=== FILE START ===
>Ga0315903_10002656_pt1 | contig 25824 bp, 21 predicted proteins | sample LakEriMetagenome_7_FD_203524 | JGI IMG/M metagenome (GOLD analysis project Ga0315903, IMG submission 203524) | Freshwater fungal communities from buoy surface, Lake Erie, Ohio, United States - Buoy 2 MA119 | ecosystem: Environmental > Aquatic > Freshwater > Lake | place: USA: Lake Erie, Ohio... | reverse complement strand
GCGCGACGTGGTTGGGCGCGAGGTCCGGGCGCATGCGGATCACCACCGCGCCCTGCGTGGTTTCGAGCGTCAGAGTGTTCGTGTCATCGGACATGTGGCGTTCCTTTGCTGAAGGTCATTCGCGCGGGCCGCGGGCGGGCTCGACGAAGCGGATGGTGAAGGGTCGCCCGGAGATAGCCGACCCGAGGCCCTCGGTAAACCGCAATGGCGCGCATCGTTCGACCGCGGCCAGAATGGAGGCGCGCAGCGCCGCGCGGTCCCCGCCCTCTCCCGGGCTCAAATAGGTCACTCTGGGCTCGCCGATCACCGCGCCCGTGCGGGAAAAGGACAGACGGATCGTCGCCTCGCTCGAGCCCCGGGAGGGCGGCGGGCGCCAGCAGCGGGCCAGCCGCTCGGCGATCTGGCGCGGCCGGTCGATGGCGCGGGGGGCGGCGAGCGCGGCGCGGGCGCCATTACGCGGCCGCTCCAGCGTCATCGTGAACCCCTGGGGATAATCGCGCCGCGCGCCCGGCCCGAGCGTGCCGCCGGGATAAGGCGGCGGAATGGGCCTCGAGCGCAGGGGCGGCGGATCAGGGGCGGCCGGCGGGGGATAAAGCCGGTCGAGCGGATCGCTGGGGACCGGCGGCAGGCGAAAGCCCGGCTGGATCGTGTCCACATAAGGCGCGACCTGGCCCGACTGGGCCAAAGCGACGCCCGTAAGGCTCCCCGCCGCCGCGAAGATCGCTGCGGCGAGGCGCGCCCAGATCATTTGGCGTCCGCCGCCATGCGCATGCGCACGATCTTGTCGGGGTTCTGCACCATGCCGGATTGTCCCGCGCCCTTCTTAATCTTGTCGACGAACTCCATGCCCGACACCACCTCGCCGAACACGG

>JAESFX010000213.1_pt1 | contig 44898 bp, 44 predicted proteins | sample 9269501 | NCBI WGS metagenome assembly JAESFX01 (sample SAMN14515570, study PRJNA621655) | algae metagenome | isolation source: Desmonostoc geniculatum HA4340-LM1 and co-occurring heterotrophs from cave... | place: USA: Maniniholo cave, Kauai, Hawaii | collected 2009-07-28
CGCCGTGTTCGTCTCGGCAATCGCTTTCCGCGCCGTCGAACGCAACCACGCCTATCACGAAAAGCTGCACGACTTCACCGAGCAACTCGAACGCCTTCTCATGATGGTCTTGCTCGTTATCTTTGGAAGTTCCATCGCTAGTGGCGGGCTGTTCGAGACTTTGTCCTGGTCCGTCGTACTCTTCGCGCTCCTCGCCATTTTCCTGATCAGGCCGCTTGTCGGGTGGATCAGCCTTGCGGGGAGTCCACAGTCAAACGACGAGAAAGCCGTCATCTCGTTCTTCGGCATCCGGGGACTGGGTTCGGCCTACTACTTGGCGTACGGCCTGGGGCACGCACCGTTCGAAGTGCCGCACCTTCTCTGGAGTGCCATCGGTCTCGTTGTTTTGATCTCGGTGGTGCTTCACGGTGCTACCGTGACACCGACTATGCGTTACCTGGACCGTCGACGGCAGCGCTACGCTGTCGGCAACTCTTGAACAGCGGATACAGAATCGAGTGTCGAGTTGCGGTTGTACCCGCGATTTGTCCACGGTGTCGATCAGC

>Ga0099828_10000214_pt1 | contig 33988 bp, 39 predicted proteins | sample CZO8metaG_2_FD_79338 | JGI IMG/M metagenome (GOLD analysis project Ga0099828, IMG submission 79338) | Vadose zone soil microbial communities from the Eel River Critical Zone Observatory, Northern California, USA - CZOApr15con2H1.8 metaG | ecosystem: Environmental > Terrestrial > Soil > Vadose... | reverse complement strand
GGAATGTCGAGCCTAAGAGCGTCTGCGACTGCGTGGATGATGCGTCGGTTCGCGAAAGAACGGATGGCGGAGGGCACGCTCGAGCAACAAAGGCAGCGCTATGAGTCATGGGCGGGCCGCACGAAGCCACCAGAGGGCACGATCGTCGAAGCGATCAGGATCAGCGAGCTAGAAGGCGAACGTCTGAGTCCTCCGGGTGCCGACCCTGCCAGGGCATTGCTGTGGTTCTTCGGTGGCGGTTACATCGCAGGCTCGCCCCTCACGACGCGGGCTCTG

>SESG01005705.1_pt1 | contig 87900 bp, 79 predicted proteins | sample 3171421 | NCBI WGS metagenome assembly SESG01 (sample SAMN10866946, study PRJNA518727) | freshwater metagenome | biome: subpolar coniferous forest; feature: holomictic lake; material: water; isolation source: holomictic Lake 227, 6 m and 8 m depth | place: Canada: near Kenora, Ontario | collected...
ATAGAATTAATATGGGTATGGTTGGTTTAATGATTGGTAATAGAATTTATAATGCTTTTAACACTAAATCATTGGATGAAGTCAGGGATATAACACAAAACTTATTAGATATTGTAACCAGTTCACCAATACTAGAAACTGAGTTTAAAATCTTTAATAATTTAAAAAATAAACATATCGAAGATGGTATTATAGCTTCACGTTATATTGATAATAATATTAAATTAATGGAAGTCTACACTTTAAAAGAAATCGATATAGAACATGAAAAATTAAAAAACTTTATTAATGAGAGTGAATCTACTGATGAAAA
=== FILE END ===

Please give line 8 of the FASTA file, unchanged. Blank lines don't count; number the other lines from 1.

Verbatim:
ATAGAATTAATATGGGTATGGTTGGTTTAATGATTGGTAATAGAATTTATAATGCTTTTAACACTAAATCATTGGATGAAGTCAGGGATATAACACAAAACTTATTAGATATTGTAACCAGTTCACCAATACTAGAAACTGAGTTTAAAATCTTTAATAATTTAAAAAATAAACATATCGAAGATGGTATTATAGCTTCACGTTATATTGATAATAATATTAAATTAATGGAAGTCTACACTTTAAAAGAAATCGATATAGAACATGAAAAATTAAAAAACTTTATTAATGAGAGTGAATCTACTGATGAAAA